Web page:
For Jewish people, the Shema became a key statement to fight belief in many gods. Those gods were quite real but Israel was to make a choice to follow only one God. This idea of oneness is like when a person declares that they will have only one spouse and it will be the only one for them. Shema is not trying to deny the existence of other gods, in fact. Just like a person making a commitment to a spouse does not deny the existence of other men and women out there.

The ten commandments passage says we are to have no other gods. Not that we are not allowed to believe they are real, that they may exist, but we are not to have them, not to engage with them, especially in front of God who brought us out of Egypt. The God of Israel showed us his glory in the plagues that mocked the powers of the gods of Egypt. Who was he mocking if they do not exist? So one means not exclusively one, but more precisely – the only one for us in this context.

But be careful, context is everything and we should look at terms in their natural setting. Stretching a term and applying it uniformly to every situation and in every other context is what causes so much of twisting and changing of what God actually meant for us to see.

Shema is central to Jewish theological reflection. It can be so embedded that it becomes unrecognizable if people are not aware that it is always there. Apostle Paul was a famous Jew among the followers of Jesus, a very conservative one, in fact. His theology in the New Testament writings is built firmly on the thinking behind the Shema. For him, it is a cornerstone around which he builds his teachings and sometimes he explains this to his non-Jewish disciples in his letters. I hope you are intrigued.

In the city of Corinth, the followers of Jesus were confused about idols and eating food that was offered to them. This was a normal pagan practice. So keep in mind the ideas I shared about Shema and look for them now carefully as you read his teaching.

4 Therefore concerning the eating of things sacrificed to idols, we know that there is no such thing as an idol in the world and that there is no God but one. (remember what he means by one – one for us) 5 For even if there are so-called gods whether in heaven or on earth (Paul is alluding to Deut 4:39 that says there is only one God in heaven an on earth), as indeed there are many gods and many lords, (hopefully this makes sense if you remember that one means – “only one for us”, like a spouse) 6 yet for us there is but one God, the Father, from whom are all things and we exist for Him; and one Lord, Jesus Christ, by whom are all things, and we exist through Him.” (1 Cor 8:4-6)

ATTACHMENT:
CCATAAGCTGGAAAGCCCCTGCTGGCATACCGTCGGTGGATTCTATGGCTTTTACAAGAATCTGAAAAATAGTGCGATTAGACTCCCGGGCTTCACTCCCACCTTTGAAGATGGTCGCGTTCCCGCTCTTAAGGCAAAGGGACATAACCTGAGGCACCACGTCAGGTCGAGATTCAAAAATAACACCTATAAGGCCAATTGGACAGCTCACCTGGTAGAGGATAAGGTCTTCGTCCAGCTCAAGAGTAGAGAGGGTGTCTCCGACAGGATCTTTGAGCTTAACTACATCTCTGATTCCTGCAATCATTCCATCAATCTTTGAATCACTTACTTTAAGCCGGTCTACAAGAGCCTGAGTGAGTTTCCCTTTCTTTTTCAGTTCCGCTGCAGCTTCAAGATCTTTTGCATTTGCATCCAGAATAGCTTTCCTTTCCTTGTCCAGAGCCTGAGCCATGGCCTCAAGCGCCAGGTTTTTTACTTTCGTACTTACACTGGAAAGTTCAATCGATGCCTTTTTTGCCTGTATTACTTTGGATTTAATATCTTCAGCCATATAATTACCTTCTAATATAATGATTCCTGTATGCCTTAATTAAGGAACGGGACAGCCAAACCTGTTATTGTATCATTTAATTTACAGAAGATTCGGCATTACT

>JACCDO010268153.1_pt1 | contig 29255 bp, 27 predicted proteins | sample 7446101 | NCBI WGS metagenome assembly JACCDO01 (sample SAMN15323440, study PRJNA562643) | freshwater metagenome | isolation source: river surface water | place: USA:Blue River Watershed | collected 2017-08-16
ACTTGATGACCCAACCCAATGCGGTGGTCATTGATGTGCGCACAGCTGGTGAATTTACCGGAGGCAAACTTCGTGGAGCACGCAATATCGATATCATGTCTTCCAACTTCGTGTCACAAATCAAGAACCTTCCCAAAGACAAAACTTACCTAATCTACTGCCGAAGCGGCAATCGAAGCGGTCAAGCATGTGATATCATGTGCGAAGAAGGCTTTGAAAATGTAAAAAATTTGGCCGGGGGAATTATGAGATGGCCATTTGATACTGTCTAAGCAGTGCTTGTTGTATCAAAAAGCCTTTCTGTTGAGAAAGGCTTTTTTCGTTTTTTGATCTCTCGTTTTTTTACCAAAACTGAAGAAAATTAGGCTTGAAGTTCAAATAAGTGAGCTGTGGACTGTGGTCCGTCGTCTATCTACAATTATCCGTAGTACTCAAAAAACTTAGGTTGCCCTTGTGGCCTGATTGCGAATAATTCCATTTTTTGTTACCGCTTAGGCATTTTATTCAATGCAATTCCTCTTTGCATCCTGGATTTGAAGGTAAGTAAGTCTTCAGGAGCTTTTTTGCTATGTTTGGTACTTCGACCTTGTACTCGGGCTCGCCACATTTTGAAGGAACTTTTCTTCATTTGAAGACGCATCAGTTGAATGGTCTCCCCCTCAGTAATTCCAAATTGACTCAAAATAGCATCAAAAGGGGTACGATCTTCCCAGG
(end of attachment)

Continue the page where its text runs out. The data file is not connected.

You see Paul acknowledged that there are many gods and lords out there. There are many that wish to be called gods, but we are not going to give them such honor. For us there is one God and one Lord. This is the Shema logic at work!

Paul is a fascinating Jew. Many misunderstood him and his passion he had for non-Jews turning to Israel’s God. Unlike many religious Jews of his day, Paul insisted that non-Jews who turn to Christ must not be circumcised, i.e. converted, i.e. become Jews. To him, this was not acceptable. But not because he thought less of Judaism or Torah, believe me. It is not that he had a dislike of Jewish ways of life. He personally circumcised Timothy because his mother was Jewish. But Paul fought that non-Jewish identities of Jesus-followers must be preserved. For his Gentiles turning to God was miraculous. For ages, Jews took in outsiders and made room for them within Israel by offering them conversion. This was the norm. Why would it be so bad for his disciples to convert? The answer is in Paul’s understanding of the Shema.